pk is shortcut for primary key. This name is often used in many Django projects. But you can name your variable as you like (remember: lowercase and _ instead of whitespaces!). For example instead of (?P<pk>[0-9]+) we could have variable post_id, so this bit would look like: (?P<post_id>[0-9]+).

Ok! Let's refresh the page:

Boom! Yet another error! As expected!


Do you remember what the next step is? Of course: adding a view!

post_detail view

This time our view is given an extra parameter pk. Our view needs to catch it, right? So we will define our function as def post_detail(request, pk):. Note that we need to use exactly the same name as the one we specified in urls (pk). Omitting this variable is incorrect and will result in an error!

Now, we want to get one and only one blog post. To do this we can use querysets like this:


But this code has a problem. If there is no Post with given primary key (pk) we will have a super ugly error!

DoesNotExist error

We don't want that! But, of course, Django comes with something that will handle that for us: get_object_or_404. In case there is no Post with the given pk it will display much nicer page (called Page Not Found 404 page).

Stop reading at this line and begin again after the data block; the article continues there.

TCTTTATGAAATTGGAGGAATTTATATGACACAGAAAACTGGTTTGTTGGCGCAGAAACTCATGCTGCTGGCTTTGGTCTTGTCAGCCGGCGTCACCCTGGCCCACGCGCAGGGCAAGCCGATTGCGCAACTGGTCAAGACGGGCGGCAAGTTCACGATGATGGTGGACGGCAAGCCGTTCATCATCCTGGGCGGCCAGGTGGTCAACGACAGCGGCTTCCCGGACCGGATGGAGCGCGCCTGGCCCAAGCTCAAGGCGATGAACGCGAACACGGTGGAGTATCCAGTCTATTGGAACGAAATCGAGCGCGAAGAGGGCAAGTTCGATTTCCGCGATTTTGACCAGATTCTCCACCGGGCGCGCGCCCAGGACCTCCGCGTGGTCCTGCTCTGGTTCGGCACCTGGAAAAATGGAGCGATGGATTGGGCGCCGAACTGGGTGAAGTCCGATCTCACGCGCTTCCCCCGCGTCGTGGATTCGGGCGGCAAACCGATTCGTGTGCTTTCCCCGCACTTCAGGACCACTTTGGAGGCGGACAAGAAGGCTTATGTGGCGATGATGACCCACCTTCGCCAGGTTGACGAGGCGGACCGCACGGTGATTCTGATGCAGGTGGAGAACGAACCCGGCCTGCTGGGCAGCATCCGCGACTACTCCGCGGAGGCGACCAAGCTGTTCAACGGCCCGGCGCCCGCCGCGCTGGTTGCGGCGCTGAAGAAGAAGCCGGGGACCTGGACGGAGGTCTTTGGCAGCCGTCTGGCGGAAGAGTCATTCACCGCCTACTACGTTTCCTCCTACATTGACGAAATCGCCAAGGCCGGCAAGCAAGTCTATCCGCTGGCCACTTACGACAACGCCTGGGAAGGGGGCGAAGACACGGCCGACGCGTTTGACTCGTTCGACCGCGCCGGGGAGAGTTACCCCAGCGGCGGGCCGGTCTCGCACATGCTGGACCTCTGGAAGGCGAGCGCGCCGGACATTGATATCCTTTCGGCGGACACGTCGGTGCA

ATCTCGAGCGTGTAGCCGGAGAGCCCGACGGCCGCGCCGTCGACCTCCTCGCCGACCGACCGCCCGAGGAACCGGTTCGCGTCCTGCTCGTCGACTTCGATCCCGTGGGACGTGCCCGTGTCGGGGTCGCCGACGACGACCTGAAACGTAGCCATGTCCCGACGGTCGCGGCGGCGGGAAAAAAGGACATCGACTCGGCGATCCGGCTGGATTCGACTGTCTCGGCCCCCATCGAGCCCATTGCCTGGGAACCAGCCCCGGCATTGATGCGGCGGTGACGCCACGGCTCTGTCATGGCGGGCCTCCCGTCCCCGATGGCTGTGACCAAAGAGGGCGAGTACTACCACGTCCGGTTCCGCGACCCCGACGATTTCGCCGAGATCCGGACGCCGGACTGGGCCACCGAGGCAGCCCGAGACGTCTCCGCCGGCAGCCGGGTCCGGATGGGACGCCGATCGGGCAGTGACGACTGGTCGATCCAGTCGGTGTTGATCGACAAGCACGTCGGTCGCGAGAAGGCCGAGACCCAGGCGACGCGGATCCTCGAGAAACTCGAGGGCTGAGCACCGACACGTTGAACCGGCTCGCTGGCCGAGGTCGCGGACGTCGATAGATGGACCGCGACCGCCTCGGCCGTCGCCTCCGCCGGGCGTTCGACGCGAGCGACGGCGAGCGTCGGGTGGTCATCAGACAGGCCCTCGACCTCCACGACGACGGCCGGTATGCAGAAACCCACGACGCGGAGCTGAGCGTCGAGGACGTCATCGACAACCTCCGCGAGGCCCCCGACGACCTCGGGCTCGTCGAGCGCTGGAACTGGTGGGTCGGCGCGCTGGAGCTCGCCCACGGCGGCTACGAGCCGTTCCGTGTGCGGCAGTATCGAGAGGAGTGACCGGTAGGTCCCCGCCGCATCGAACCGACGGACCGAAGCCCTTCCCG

Page not found

The good news is that you can actually create your own Page not found page and make it as pretty as you want. But it's not super important right now, so we will skip it.

Ok, time to add a view to our file!

We should open blog/ and add the following code:

from django.shortcuts import render, get_object_or_404

Near other from lines. And at the end of the file we will add our view:

def post_detail(request, pk):
    post = get_object_or_404(Post, pk=pk)
    return render(request, 'blog/post_detail.html', {'post': post})

Yes. It is time to refresh the page:

Post list view

It worked! But what happens when you click a link in blog post title?

TemplateDoesNotExist error

Oh no! Another error! But we already know how to deal with it, right? We need to add a template!

We will create a file in blog/templates/blog called post_detail.html.

It will look like this:

{% extends 'blog/base.html' %}

{% block content %}
    <div class="date">
        {% if post.published_date %}
            {{ post.published_date }}
        {% endif %}
    <h1>{{ post.title }}</h1>
    <p>{{ post.text }}</p>
{% endblock %}

Once again we are extending base.html. In the content block we want to display a post's published_date (if it exists), title and text. But we should discuss some important things, right?

{% if ... %} ... {% endif %} is a template tag we can use when we want to check something (remember if ... else .. from Introduction to Python chapter?). In this scenario we want to check if a post's published_date is not empty.

Ok, we can refresh our page and see if Page not found is gone now.

Post detail page

Yay! It works!

One more thing: deploy time!

It'd be good to see if your website will be still working on Heroku, right? Let's try deploying again. Open up your console and type this:

heroku push --app djangogirlsblog

: Remember to replace djangogirlsblog with the name of your application on Heroku.

And that should be it! Congrats :)